Never pay upfront, especially to offshore developers. I believe the best setup is to use some sort of escrow service. You, as a client, deposit all funds prior the project start. You can't withdraw them unless you file a dispute. Freelancer gets paid on delivery, but only if you accept the project. In case of any dispute, escrow service provider acts as arbiter.  You can also use milestones in this schema. This keeps developer motivated, as he can always see the money hanging there...

Have periodic project update meetings. I believe 2 weeks interval works best. Don't micro-manage. The good developer doesn't need you guidance, it actually hurts his performance. These meetings exists so you have a chance to catch any misunderstanding soon. Also, don't change the scope during development. If later find out that you require yet another feature, create an follow up project. Don't make it uncomfortable for developer by asking for it. I have no problems turning these kind of requests down, but many freelances would actually do it. And be pissed at you for cutting their profits.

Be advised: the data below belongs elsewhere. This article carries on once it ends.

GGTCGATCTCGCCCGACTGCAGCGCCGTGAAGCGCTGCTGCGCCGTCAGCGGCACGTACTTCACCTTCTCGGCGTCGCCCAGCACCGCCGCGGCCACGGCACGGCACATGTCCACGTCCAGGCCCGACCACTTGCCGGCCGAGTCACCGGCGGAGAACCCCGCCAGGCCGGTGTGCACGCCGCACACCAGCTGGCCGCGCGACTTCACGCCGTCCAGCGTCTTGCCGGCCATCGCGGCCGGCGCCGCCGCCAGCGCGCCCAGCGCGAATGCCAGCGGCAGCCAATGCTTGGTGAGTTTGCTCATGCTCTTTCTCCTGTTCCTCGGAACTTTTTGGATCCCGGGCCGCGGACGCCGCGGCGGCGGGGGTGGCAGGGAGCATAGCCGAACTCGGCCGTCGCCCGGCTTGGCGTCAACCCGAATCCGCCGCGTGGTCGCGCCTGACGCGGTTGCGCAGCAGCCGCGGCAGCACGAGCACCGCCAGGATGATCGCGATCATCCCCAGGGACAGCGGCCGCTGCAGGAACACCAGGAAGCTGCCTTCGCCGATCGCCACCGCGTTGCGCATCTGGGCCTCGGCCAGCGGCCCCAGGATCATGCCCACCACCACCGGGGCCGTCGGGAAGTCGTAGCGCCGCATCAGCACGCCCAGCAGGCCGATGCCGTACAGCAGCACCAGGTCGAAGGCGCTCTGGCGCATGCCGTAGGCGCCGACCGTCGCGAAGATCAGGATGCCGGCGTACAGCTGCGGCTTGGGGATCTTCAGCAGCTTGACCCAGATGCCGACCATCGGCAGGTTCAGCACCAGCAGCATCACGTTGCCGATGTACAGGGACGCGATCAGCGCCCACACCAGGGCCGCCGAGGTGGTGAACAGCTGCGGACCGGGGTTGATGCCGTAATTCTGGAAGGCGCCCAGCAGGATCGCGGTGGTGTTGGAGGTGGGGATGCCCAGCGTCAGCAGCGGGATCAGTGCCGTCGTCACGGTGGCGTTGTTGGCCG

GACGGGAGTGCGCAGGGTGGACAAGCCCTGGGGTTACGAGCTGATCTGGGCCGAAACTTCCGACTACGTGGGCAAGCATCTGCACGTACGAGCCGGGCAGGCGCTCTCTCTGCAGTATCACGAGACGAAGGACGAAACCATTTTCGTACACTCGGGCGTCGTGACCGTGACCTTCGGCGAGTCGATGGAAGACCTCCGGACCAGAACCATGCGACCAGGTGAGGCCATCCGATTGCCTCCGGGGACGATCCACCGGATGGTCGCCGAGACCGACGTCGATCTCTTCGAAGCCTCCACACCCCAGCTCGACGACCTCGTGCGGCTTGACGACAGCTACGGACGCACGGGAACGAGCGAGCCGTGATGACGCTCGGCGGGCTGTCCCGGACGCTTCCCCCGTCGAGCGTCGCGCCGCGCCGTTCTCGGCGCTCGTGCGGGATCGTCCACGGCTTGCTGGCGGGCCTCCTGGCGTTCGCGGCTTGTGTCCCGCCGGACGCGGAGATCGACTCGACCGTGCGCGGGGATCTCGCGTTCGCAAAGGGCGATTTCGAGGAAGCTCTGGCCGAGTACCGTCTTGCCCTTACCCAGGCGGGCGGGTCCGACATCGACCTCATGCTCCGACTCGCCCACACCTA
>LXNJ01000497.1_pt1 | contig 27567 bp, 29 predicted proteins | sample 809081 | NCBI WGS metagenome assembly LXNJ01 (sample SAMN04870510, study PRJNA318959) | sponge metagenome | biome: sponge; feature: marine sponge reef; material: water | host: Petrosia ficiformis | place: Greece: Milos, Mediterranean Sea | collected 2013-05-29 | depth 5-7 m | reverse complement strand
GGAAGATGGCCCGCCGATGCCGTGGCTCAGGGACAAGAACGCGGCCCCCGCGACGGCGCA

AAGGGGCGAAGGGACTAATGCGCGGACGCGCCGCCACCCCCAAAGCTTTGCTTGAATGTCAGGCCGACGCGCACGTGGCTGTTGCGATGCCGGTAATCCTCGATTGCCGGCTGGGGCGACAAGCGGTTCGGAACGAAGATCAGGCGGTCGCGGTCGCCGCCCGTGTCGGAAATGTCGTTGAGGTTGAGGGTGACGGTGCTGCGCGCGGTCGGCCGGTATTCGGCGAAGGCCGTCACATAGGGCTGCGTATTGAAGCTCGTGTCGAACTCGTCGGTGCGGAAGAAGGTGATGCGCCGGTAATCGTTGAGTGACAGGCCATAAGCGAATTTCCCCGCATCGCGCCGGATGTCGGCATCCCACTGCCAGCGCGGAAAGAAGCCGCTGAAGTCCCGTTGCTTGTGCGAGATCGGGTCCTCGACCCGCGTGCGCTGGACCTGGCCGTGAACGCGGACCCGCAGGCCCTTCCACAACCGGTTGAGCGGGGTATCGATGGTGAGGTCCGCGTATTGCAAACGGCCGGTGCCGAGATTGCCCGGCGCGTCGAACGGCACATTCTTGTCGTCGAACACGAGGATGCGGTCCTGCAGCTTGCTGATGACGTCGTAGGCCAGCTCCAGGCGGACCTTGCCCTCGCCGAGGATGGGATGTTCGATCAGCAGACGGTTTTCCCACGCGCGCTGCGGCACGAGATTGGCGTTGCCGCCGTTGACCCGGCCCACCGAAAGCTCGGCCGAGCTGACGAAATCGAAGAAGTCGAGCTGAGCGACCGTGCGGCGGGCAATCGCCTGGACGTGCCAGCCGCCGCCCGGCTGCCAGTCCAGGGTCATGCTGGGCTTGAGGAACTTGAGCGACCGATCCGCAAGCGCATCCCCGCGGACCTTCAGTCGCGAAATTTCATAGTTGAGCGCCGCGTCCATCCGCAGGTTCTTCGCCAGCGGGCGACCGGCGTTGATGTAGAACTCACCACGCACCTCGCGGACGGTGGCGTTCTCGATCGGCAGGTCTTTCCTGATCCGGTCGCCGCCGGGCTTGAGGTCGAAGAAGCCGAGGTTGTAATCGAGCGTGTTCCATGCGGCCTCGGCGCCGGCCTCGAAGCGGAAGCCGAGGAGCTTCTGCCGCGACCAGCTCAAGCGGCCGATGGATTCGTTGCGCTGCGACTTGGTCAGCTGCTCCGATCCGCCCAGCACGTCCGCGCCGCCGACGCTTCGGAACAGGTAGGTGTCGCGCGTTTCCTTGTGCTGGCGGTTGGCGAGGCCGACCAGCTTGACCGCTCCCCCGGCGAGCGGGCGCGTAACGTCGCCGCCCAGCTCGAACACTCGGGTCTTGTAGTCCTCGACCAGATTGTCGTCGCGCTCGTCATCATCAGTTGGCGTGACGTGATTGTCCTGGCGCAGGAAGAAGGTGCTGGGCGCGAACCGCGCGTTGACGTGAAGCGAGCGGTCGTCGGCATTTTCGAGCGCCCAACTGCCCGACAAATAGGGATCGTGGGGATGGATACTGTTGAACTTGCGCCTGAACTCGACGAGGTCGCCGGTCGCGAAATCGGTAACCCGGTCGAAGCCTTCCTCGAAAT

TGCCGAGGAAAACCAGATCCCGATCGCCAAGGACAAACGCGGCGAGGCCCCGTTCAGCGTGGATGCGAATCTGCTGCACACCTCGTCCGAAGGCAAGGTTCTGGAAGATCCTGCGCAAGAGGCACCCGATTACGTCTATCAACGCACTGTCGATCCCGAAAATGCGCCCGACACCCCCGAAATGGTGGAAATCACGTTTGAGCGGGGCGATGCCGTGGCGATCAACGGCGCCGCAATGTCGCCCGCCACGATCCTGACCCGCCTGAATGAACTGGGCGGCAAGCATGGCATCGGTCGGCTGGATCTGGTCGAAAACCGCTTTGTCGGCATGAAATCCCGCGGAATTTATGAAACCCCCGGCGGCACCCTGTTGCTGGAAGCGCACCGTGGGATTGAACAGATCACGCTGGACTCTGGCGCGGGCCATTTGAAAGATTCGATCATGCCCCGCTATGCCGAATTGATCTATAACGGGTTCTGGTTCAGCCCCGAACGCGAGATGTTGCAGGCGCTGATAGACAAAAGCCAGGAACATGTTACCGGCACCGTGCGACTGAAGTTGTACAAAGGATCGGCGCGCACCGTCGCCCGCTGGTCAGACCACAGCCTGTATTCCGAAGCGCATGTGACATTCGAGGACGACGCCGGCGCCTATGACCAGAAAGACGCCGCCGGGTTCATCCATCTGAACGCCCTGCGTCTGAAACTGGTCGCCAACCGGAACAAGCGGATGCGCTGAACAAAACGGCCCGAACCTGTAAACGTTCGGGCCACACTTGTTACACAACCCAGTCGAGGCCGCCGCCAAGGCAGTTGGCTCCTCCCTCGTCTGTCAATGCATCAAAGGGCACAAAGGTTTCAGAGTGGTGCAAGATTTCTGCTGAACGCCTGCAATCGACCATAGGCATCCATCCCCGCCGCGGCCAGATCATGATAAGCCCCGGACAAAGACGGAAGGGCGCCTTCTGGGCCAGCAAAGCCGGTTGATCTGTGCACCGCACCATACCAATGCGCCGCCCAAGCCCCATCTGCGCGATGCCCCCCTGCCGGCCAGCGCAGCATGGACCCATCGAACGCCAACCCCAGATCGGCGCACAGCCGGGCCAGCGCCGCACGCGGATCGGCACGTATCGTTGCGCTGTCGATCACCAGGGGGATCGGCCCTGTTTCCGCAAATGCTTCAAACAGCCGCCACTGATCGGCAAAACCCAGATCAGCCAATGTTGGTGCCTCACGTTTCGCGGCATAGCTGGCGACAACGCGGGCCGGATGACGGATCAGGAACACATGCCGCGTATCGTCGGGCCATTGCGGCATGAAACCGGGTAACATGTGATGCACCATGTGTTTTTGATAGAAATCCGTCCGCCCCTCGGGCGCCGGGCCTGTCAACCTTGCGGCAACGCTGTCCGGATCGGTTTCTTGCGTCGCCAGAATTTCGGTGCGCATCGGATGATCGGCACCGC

Hope this helps with your future projects. 

Anonymous

February 18th, 2016

Brian McConnell:  He didn't produce ANY code. He and I produced some wireframes, and then some mockups. I commented on the mockups and then he changed them, but he didn't take very good notes, so we had to do it again. So I wrote down the comments and he didn't read them very well. Twice. So I figured how to annotate the images and did that and he understood and declared them good enough to go forward. I can point you to them if you like.

That's all he did. He took 7 weeks to do it instead of the 3 that he promised. All he had to do was change some pictures and it took him 4-7 days each time.